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MODULATION OF THE IMMUNE RESPONSE AS A POTENTIAL THERAPEUTIC FOR GLIOBLASTOMA

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title
MODULATION OF THE IMMUNE RESPONSE AS A POTENTIAL THERAPEUTIC FOR GLIOBLASTOMA
author
Sanders, Stephanie Virginia
abstract
Glioblastoma (GBM) is an aggressive, complex and heterogeneous primary brain tumor which is known to be highly immune suppressive. While attempts have been made to utilize immunotherapy to treat GBM, they have not attained desirable clinical success. This is due to several barriers that hamper the use of immunotherapy for GBM treatment. These barriers include the blood-brain barrier (BBB), blood-brain-tumor barrier (BBTB), the immune infiltrate in GBM tumors, and the strong immune suppression both within the GBM tumor microenvironment (TME) and systemically. It is therefore important to understand not only the interactions within the TME of GBM, but also between GBM and the peripheral immune system. A deeper understanding of these interactions will aid in the development of effective treatment strategies that harness the patient’s immune system to treat GBM.In this dissertation, I explore the interactions between GBM and the immune cells within the TME; I also explore the systemic immune environment in GBM patients. I first identify a mechanism by which GBM-associated macrophages (GAM) aid in tumor progression and infiltration into brain parenchyma. I show that GAM over-express aldehyde dehydrogenase 1A2 (ALDH1A2), which catalyzes synthesis of signaling molecule retinoic acid (RA). RA does not appear to affect GBM cells but is able to increase matrix metalloproteinase 9 (MMP-9) activity in GAM; this may promote tumor cell infiltration into surrounding brain. I identify the CD163+ cell population in GBM peripheral blood mononuclear cells (PBMCs) which corresponds to activated macrophages as a possible biomarker that could be used to diagnose and/or monitor the clinical course of GBM. I provide preliminary evidence that GAM may re-enter circulation after tumor education. Additionally, I identify Triggering Receptor expressed on Monocytes (TREM2) as a marker of interest in GBM and other cancer patients. In GBM, I distinguish a population of TREM2+ cells in GBM PBMCs that does not exist in other cancer or normal PBMCs. I propose TREM2 as a potential biomarker for cancer. I present a strategic treatment strategy for harnessing the patient’s immune system to treat GBM. To this end, I design and examine a GBM-targeted combinatorial immune checkpoint inhibitor (ICI), which can be used to overcome immune suppression both locally and systemically and potentiate an immune response against GBM cells. Taken together, this dissertation shows how GBM modulates the patient immune system and presents new targets for diagnosis and/or monitoring along with a strategy for using immunotherapy to treat this aggressive tumor.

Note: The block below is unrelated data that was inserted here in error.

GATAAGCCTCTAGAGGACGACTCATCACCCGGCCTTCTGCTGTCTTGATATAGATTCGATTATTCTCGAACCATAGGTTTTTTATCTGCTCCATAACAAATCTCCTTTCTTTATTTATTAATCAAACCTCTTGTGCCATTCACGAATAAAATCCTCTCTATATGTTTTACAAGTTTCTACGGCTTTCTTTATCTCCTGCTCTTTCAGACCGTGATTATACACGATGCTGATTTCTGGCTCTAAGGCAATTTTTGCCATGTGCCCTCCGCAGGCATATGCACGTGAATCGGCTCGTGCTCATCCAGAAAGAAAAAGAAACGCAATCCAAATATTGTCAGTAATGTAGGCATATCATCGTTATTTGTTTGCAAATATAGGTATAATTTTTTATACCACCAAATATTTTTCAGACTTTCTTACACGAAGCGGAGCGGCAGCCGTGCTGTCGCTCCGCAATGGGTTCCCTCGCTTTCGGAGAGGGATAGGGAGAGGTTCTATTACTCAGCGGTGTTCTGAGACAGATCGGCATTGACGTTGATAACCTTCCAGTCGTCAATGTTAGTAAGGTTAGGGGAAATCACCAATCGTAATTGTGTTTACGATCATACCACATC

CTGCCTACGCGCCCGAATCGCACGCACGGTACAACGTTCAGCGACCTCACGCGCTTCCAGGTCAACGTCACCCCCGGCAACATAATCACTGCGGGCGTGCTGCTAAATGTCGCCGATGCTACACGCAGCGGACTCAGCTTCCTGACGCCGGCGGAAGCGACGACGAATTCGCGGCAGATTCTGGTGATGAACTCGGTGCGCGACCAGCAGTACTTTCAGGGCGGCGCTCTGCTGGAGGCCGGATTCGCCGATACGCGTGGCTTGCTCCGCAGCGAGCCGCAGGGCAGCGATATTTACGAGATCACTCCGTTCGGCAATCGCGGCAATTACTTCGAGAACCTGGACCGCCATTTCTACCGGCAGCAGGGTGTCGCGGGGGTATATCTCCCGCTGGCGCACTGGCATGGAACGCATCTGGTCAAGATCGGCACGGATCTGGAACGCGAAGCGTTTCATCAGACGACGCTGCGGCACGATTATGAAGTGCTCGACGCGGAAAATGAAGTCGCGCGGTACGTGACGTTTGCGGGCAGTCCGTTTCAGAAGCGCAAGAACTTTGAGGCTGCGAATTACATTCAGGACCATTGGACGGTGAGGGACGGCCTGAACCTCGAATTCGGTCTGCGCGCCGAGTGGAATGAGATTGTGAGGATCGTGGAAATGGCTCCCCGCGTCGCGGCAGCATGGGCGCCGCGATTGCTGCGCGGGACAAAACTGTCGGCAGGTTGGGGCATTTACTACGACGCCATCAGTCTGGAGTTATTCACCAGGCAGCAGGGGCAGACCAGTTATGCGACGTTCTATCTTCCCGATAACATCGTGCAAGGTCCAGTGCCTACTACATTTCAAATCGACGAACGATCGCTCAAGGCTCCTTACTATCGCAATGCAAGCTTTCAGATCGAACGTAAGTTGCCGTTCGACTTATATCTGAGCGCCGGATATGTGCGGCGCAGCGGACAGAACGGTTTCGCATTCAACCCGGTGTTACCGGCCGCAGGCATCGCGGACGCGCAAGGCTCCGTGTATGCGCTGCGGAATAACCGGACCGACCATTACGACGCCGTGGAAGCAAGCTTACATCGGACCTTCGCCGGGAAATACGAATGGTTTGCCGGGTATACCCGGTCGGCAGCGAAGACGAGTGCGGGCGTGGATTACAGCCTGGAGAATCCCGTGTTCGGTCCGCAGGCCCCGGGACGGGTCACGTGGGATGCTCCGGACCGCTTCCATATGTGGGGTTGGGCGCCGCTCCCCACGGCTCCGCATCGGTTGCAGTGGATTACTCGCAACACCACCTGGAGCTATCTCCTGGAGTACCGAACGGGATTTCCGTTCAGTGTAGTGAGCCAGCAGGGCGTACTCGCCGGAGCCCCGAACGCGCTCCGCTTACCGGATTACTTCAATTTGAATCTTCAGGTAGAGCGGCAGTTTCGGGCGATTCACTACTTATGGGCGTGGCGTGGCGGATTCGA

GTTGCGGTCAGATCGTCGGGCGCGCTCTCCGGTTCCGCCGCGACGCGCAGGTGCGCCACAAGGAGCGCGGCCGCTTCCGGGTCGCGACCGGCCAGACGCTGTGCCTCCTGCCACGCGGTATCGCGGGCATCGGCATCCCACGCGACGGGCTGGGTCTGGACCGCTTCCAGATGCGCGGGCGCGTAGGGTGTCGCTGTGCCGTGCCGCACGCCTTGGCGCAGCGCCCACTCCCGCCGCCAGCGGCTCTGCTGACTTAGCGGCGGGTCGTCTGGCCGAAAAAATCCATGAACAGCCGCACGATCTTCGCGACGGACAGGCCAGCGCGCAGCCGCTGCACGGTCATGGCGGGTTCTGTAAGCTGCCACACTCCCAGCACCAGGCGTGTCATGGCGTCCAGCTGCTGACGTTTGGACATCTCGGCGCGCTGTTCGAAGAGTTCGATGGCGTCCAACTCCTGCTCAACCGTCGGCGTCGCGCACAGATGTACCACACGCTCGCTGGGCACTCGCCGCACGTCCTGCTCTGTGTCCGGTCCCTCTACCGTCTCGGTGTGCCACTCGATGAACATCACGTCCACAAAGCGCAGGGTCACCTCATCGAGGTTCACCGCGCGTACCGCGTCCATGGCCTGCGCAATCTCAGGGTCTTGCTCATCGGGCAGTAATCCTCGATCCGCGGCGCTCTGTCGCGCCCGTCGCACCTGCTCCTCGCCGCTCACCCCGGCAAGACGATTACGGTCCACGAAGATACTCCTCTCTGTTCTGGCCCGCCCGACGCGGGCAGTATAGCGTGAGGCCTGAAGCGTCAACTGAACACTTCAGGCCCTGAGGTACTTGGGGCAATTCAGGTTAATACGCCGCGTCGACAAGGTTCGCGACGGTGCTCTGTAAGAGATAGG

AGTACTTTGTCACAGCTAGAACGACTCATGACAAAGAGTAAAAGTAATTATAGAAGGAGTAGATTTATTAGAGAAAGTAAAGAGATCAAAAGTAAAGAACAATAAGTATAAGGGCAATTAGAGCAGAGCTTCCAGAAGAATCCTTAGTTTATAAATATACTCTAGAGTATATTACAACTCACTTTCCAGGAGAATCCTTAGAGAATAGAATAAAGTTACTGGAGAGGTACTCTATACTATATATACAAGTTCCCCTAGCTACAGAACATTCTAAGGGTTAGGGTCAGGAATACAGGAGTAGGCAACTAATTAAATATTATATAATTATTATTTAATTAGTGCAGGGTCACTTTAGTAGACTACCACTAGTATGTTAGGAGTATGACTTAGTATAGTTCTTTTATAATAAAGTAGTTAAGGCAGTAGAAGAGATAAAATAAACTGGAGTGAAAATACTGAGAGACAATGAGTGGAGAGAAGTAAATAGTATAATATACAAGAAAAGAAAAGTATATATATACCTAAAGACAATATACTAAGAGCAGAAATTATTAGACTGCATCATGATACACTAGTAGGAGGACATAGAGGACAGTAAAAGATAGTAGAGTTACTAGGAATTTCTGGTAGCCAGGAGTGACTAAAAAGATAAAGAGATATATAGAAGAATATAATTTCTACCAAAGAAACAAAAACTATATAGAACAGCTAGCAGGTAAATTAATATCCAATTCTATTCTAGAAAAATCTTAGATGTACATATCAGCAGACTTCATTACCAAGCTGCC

subject
ALDH1A2
Glioblastoma
Immune Checkpoint Inhibitor
Immunotherapy
Macrophage
TREM2
contributor
Debinski, Waldemar (committee chair)
Haas, Karen (committee member)
Watabe, Kounosuke (committee member)
Miller, Lance D (committee member)
date
2022-05-24T08:36:21Z (accessioned)
2023-05-23T08:30:12Z (available)
2022 (issued)
degree
Cancer Biology (discipline)
embargo
2023-05-23 (terms)
identifier
http://hdl.handle.net/10339/100788 (uri)
language
en (iso)
publisher
Wake Forest University
type
Dissertation

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